1. So what did Oakley think about all of this?

We presented the business case to them and they were very impressed. Within three months, I had 20,000 followers on Meerkat and 1,800 on Instagram with an engagement rate above 30% per post.

When presenting this to Oakley, we were able to demonstrate that by creating authentic, engaging content, you could drive increased social engagement and organic reach, with minimal investment or paid media required.

  1. What are the benefits of live streaming and why should brands be using it?

Although it might be hard to see how brands can relate to ‘topless baking’, there are key lessons and benefits that can be applied to any brand.

First is the ability to drive increased engagement above and beyond traditional social channels. Consumers are hyper-savvy nowadays – especially the millennial audience. They are looking for engaging, authentic content that they can’t find anywhere else. The challenge we face with many traditional media channels is that it is a ‘one to many’ conversation – live streaming is the exact opposite and it allows you to have direct conversations with fans in real time, which drives huge engagement compared to traditional social channels.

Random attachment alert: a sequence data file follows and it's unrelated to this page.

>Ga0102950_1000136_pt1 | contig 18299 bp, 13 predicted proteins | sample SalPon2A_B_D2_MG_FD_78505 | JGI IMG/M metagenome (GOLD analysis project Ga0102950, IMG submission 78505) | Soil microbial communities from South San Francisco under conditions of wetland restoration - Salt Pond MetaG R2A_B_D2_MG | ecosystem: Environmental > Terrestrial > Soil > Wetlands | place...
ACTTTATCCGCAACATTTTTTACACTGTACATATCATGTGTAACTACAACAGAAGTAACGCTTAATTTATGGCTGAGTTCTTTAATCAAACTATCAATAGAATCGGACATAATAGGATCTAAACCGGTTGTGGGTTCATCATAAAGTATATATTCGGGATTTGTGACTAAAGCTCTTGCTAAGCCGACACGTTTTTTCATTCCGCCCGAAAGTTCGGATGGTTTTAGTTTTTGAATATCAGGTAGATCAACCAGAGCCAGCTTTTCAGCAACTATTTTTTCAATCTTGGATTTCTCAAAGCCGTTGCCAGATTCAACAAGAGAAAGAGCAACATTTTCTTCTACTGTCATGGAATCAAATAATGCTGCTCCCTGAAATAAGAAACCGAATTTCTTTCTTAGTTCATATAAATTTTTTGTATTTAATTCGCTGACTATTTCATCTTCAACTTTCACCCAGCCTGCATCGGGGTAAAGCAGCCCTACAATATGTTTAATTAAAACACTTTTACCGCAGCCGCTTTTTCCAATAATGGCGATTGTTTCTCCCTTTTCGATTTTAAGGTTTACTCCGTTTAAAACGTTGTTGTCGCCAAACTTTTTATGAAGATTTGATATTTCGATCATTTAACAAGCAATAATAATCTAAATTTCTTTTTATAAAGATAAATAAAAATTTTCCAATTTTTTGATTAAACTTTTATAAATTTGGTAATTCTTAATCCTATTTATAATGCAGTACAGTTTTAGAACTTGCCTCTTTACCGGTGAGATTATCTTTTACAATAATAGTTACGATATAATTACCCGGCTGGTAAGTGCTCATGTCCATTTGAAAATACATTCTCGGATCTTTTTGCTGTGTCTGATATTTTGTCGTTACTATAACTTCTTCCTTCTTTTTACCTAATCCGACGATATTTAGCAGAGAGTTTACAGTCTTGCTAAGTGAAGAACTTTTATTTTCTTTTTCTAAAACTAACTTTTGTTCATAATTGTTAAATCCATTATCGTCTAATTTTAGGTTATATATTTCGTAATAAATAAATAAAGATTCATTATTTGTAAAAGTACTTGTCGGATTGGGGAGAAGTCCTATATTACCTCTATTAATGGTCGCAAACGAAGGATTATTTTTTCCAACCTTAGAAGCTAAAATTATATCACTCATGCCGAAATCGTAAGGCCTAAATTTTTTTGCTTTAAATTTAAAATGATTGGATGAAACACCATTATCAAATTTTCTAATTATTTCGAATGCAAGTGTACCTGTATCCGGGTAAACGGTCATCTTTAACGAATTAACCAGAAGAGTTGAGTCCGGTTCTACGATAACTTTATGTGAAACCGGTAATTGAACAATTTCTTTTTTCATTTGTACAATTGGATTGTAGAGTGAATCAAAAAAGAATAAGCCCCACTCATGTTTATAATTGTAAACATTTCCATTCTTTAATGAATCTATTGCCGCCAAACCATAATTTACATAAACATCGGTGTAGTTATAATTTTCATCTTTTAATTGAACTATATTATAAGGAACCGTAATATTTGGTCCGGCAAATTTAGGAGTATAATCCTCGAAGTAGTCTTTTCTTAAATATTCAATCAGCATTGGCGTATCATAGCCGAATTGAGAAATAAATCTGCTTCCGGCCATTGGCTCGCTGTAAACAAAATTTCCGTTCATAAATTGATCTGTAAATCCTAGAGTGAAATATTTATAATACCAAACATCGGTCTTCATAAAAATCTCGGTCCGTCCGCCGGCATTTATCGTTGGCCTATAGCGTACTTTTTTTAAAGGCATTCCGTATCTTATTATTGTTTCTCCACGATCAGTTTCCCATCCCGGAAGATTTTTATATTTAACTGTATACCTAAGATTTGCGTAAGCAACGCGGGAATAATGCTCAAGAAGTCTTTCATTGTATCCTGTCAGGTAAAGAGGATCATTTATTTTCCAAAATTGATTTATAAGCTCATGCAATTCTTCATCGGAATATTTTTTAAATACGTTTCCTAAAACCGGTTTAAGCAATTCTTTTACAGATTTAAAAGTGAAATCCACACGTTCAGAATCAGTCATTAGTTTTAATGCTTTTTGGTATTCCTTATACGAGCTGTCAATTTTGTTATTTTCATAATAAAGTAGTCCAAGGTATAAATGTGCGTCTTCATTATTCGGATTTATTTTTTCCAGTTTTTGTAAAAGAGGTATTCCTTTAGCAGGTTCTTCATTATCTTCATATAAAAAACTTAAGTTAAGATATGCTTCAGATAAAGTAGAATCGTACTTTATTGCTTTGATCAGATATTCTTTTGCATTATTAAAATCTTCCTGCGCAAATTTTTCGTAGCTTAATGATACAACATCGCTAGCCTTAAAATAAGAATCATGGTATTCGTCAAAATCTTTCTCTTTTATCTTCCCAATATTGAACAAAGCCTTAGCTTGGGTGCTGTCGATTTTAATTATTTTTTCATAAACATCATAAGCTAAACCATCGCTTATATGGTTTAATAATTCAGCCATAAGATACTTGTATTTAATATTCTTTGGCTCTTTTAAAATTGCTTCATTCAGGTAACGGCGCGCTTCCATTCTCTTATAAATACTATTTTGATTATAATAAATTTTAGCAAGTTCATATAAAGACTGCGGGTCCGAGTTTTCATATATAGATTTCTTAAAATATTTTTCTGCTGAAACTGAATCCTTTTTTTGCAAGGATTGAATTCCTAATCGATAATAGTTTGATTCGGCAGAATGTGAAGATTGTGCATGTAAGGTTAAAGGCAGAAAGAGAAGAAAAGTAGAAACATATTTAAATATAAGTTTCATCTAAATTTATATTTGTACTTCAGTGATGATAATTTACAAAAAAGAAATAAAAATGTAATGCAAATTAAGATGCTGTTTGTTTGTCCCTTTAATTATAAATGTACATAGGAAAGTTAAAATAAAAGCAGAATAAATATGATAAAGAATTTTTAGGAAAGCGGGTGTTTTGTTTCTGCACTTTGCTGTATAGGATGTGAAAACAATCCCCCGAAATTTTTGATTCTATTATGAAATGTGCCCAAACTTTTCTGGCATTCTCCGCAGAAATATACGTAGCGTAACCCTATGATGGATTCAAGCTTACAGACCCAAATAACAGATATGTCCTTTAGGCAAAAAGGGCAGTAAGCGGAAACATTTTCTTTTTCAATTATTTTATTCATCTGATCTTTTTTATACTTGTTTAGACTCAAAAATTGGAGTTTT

Take OMD’s client Sony Pictures for example: everybody sees the actors going down the red carpet at premieres and can look at photos online, but imagine if fans could get insight into what happens behind closed doors at the event? Seth Rogan could Periscope to fans behind the scenes taking questions about his latest film release, giving exclusive insight that couldn’t be found elsewhere.

Secondly, you will learn more about your audience in one hour than you will through any traditional media. Thanks to the real-time nature of live streaming, you can react to fans’ questions or comments on the go, allowing you to be ‘creatively reactive’. You will learn what your consumers do or do not like about your channel quickly, which in turn allows you to adjust your content accordingly for your next episode.

Finally: the ability to drive cross-channel reach. By asking followers on Twitter what you should do in your next stream, or posting footage and images from the stream on Instagram afterwards, you can leverage live streaming across multiple touchpoints which in turn increases reach beyond the original channels.

  1. What advice would you give to brands looking to live stream?

The key piece of advice to brands is to be brave. There is still a huge first mover advantage within live streaming and brands need to be bold enough to take the first step.

Brands are very much used to having complete control over content, being able to filter, cut and edit footage to make sure it is perfect; however this is exactly what a live streaming audience doesn’t want to see. They want to see brands in their unfiltered, natural state, and although there are uncertainties around this, by taking that first step before competitors a brand can reap the rewards.